280,000 extra routine operations ‘could be carried out with better scheduling’
NHS Improvement says time was lost on avoidable factors such as late starts for operations.
A watchdog has found that 280,000 more non-emergency operations could be carried out by NHS hospitals a year if schedules were better organised, it has been reported.
Analysis of operating theatres in 100 NHS Trusts in England found more than two hours a day were wasted on the average procedure list.
The study by NHS Improvement says time was lost on avoidable factors such as late starts for operations that had been planned in advance.
A total of 1.64 million routine operations were carried out in 2016, the period analysed by the watchdog.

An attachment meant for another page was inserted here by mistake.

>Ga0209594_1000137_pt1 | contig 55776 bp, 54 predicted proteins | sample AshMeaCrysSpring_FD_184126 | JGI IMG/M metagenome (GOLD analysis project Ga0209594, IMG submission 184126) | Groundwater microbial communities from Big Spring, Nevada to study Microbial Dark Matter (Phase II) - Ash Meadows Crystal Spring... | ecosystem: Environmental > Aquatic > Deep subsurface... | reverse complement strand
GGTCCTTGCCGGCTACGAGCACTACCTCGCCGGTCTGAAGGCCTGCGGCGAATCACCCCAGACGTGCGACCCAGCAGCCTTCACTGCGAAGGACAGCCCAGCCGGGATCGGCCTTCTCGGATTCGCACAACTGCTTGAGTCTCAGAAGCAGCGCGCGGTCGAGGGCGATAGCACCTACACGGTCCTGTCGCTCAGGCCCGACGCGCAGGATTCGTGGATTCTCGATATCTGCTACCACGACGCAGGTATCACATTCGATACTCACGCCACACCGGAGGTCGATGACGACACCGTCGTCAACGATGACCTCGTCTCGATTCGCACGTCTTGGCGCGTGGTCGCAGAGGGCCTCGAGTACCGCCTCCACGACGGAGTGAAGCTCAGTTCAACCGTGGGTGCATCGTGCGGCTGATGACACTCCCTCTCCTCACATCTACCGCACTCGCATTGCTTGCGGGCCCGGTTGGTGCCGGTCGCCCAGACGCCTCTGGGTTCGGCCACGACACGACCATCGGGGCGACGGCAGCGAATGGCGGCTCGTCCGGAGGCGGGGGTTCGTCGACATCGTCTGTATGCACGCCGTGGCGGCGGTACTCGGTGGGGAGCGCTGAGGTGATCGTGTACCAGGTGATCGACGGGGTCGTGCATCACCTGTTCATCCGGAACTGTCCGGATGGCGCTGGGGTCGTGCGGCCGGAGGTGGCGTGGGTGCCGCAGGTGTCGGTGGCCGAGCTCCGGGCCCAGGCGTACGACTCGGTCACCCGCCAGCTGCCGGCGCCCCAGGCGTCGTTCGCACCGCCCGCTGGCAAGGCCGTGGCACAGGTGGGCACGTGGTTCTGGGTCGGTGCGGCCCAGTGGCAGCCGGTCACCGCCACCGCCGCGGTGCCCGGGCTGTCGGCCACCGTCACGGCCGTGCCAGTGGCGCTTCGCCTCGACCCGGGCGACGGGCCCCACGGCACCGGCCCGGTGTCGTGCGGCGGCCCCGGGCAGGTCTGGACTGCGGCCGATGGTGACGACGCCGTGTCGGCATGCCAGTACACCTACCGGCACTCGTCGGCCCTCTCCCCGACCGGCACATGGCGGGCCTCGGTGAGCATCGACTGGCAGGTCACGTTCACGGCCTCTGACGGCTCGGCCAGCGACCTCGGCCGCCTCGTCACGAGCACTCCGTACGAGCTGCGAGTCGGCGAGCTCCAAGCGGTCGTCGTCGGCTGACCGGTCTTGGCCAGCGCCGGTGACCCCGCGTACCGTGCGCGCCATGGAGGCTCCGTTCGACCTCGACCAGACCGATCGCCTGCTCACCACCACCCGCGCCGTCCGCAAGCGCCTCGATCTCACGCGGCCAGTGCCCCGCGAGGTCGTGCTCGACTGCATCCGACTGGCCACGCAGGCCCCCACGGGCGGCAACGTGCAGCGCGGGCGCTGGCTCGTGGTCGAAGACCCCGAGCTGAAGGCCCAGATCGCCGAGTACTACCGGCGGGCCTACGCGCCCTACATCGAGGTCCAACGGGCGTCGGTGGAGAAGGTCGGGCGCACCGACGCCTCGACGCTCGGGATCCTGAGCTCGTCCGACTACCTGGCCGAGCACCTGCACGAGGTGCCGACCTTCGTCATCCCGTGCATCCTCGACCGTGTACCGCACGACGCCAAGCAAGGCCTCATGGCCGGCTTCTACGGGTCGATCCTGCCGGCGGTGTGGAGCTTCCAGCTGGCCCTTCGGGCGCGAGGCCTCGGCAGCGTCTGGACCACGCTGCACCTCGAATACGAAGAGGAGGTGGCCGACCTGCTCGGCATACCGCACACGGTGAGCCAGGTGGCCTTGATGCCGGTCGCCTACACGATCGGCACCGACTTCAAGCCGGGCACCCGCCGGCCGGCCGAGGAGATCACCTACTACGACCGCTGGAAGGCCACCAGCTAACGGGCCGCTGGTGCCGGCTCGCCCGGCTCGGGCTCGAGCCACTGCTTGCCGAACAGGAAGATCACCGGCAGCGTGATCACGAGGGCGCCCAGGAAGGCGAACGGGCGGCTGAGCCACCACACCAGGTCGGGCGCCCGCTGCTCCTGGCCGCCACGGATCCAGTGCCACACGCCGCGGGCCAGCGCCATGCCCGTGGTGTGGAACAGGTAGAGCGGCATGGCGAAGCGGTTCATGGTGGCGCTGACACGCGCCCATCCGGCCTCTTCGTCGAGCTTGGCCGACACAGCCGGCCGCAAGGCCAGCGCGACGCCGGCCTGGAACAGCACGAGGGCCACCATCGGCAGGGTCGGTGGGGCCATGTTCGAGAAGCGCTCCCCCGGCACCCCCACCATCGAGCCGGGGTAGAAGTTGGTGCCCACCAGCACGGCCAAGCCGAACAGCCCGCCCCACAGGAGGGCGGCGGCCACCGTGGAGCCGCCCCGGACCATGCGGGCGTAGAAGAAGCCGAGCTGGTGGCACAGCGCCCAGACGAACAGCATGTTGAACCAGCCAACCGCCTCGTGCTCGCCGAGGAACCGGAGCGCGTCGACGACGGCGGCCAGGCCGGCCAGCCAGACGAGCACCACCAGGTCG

They included surgical procedures on the ear, nose and throat, eye operations and orthopaedic medicine.
The study reportedly says improvements could be found in more effective planning, reducing late starts and early finishes and is not a case of getting surgeons to work harder.
Richard Kerr, of the Royal College of Surgeons, told the BBC: “I think the NHS can always be more efficient and I think people have worked very hard to try to make it more efficient, but I don’t think those savings are going to resolve the ever-increasing demand that is being put on the health service.”
NHS Improvement researchers did not include operation lists that were cancelled or any unused time that was less than average for a surgeon.
The study also allowed for 5% of time to be lost due to last-minute cancellations.